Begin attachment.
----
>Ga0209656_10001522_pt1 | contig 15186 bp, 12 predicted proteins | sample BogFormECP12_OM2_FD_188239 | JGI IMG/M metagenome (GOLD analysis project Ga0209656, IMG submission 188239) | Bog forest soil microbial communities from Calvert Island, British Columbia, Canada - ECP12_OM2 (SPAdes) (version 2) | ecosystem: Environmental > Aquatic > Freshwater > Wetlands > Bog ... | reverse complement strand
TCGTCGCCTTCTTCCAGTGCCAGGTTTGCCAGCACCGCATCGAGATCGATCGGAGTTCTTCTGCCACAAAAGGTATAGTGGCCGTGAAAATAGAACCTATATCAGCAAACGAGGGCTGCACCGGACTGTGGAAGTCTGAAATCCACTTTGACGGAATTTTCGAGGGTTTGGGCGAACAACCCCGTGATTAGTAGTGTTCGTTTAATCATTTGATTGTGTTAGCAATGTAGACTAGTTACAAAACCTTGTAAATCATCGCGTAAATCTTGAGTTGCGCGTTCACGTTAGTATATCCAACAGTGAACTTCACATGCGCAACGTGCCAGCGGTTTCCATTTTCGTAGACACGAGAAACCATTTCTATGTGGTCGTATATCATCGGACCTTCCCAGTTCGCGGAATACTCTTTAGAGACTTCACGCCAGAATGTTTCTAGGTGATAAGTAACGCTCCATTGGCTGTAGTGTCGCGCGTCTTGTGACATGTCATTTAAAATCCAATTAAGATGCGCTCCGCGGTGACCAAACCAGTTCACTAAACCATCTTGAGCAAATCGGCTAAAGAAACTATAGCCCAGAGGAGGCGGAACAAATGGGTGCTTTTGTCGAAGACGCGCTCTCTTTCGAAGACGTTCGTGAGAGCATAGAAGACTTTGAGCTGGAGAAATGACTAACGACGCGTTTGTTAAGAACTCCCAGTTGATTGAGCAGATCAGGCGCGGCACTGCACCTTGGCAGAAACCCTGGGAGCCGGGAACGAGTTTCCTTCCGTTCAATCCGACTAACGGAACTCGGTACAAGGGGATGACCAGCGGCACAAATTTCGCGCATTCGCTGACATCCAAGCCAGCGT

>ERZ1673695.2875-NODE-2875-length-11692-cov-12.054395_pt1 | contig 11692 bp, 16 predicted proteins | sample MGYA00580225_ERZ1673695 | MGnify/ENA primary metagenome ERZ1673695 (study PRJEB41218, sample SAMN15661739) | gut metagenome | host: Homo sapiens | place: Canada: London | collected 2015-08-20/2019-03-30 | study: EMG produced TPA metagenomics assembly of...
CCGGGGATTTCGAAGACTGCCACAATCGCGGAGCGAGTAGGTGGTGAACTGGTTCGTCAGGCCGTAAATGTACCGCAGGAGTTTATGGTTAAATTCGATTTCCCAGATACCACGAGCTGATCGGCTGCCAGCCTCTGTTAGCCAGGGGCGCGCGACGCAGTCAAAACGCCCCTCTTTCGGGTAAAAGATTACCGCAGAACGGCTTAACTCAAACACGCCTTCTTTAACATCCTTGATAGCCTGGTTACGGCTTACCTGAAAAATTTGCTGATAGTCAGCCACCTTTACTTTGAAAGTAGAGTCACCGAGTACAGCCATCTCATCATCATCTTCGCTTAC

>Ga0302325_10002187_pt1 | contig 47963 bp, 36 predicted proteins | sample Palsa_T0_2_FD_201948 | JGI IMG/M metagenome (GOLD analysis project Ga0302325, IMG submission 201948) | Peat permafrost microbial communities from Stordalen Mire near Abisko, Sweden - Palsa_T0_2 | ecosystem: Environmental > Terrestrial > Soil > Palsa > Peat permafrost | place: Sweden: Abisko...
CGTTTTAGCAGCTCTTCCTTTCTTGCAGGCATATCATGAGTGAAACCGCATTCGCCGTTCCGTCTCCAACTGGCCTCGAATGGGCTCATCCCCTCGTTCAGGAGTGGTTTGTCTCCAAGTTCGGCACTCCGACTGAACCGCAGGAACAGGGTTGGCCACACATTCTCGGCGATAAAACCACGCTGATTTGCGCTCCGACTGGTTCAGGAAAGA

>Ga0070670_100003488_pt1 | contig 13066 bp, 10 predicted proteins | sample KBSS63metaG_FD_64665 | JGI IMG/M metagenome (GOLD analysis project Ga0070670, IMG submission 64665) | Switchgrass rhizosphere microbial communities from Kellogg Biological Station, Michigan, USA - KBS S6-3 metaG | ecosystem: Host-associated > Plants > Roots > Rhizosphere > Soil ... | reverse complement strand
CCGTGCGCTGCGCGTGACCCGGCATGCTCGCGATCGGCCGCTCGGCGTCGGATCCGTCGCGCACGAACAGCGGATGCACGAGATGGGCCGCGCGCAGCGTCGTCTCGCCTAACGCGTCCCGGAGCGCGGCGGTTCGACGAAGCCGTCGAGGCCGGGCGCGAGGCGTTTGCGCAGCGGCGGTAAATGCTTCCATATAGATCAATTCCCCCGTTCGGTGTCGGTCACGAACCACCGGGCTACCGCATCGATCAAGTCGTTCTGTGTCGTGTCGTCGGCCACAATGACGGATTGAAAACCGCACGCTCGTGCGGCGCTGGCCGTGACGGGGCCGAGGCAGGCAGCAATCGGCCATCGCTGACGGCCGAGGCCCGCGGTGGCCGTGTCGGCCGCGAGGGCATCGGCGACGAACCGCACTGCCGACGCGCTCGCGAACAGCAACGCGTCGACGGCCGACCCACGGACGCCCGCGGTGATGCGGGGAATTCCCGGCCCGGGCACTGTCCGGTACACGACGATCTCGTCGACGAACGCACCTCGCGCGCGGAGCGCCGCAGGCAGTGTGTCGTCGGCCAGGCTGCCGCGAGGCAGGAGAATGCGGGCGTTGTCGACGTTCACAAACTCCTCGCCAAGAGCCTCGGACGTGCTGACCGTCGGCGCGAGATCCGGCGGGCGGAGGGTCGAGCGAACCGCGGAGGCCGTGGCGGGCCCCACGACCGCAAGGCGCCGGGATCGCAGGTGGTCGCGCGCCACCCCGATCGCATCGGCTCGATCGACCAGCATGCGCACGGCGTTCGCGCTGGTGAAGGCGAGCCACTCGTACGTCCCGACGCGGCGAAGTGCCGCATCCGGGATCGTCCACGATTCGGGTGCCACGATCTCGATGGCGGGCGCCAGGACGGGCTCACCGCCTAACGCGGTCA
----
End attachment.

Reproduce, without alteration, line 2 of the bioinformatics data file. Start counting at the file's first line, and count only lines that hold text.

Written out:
TCGTCGCCTTCTTCCAGTGCCAGGTTTGCCAGCACCGCATCGAGATCGATCGGAGTTCTTCTGCCACAAAAGGTATAGTGGCCGTGAAAATAGAACCTATATCAGCAAACGAGGGCTGCACCGGACTGTGGAAGTCTGAAATCCACTTTGACGGAATTTTCGAGGGTTTGGGCGAACAACCCCGTGATTAGTAGTGTTCGTTTAATCATTTGATTGTGTTAGCAATGTAGACTAGTTACAAAACCTTGTAAATCATCGCGTAAATCTTGAGTTGCGCGTTCACGTTAGTATATCCAACAGTGAACTTCACATGCGCAACGTGCCAGCGGTTTCCATTTTCGTAGACACGAGAAACCATTTCTATGTGGTCGTATATCATCGGACCTTCCCAGTTCGCGGAATACTCTTTAGAGACTTCACGCCAGAATGTTTCTAGGTGATAAGTAACGCTCCATTGGCTGTAGTGTCGCGCGTCTTGTGACATGTCATTTAAAATCCAATTAAGATGCGCTCCGCGGTGACCAAACCAGTTCACTAAACCATCTTGAGCAAATCGGCTAAAGAAACTATAGCCCAGAGGAGGCGGAACAAATGGGTGCTTTTGTCGAAGACGCGCTCTCTTTCGAAGACGTTCGTGAGAGCATAGAAGACTTTGAGCTGGAGAAATGACTAACGACGCGTTTGTTAAGAACTCCCAGTTGATTGAGCAGATCAGGCGCGGCACTGCACCTTGGCAGAAACCCTGGGAGCCGGGAACGAGTTTCCTTCCGTTCAATCCGACTAACGGAACTCGGTACAAGGGGATGACCAGCGGCACAAATTTCGCGCATTCGCTGACATCCAAGCCAGCGT